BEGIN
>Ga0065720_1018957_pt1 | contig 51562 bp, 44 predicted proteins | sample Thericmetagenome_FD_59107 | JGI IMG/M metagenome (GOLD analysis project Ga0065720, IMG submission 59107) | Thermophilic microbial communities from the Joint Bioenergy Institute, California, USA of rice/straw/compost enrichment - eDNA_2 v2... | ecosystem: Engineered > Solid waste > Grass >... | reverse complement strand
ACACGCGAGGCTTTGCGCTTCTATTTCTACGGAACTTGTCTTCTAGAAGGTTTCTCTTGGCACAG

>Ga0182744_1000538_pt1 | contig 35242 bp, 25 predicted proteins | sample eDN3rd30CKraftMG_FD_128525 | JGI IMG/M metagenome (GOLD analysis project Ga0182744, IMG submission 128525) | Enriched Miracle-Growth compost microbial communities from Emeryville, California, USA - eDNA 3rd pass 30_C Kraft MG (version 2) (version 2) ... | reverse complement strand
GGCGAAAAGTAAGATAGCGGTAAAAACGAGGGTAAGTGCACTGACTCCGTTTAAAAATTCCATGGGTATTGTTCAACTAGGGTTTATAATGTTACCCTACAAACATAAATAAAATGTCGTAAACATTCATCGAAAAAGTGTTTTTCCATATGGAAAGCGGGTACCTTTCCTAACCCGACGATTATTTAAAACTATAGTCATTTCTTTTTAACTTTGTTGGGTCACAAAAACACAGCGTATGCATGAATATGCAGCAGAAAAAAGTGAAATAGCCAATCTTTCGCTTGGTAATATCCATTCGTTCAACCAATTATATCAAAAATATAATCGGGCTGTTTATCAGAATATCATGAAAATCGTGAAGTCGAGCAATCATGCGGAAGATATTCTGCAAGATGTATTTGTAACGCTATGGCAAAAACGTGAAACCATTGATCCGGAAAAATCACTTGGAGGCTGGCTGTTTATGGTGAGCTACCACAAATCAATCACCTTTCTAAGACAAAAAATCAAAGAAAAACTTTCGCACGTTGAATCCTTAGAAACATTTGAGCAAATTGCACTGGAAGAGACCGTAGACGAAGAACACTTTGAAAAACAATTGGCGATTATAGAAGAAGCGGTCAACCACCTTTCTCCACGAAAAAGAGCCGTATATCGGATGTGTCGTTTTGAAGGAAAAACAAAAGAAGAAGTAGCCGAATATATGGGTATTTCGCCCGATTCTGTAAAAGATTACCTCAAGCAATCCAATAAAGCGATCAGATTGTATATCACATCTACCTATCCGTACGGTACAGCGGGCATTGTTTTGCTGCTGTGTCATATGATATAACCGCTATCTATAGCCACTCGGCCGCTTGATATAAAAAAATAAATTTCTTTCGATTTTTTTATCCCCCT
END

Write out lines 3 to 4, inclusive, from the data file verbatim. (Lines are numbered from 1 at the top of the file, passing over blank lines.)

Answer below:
>Ga0182744_1000538_pt1 | contig 35242 bp, 25 predicted proteins | sample eDN3rd30CKraftMG_FD_128525 | JGI IMG/M metagenome (GOLD analysis project Ga0182744, IMG submission 128525) | Enriched Miracle-Growth compost microbial communities from Emeryville, California, USA - eDNA 3rd pass 30_C Kraft MG (version 2) (version 2) ... | reverse complement strand
GGCGAAAAGTAAGATAGCGGTAAAAACGAGGGTAAGTGCACTGACTCCGTTTAAAAATTCCATGGGTATTGTTCAACTAGGGTTTATAATGTTACCCTACAAACATAAATAAAATGTCGTAAACATTCATCGAAAAAGTGTTTTTCCATATGGAAAGCGGGTACCTTTCCTAACCCGACGATTATTTAAAACTATAGTCATTTCTTTTTAACTTTGTTGGGTCACAAAAACACAGCGTATGCATGAATATGCAGCAGAAAAAAGTGAAATAGCCAATCTTTCGCTTGGTAATATCCATTCGTTCAACCAATTATATCAAAAATATAATCGGGCTGTTTATCAGAATATCATGAAAATCGTGAAGTCGAGCAATCATGCGGAAGATATTCTGCAAGATGTATTTGTAACGCTATGGCAAAAACGTGAAACCATTGATCCGGAAAAATCACTTGGAGGCTGGCTGTTTATGGTGAGCTACCACAAATCAATCACCTTTCTAAGACAAAAAATCAAAGAAAAACTTTCGCACGTTGAATCCTTAGAAACATTTGAGCAAATTGCACTGGAAGAGACCGTAGACGAAGAACACTTTGAAAAACAATTGGCGATTATAGAAGAAGCGGTCAACCACCTTTCTCCACGAAAAAGAGCCGTATATCGGATGTGTCGTTTTGAAGGAAAAACAAAAGAAGAAGTAGCCGAATATATGGGTATTTCGCCCGATTCTGTAAAAGATTACCTCAAGCAATCCAATAAAGCGATCAGATTGTATATCACATCTACCTATCCGTACGGTACAGCGGGCATTGTTTTGCTGCTGTGTCATATGATATAACCGCTATCTATAGCCACTCGGCCGCTTGATATAAAAAAATAAATTTCTTTCGATTTTTTTATCCCCCT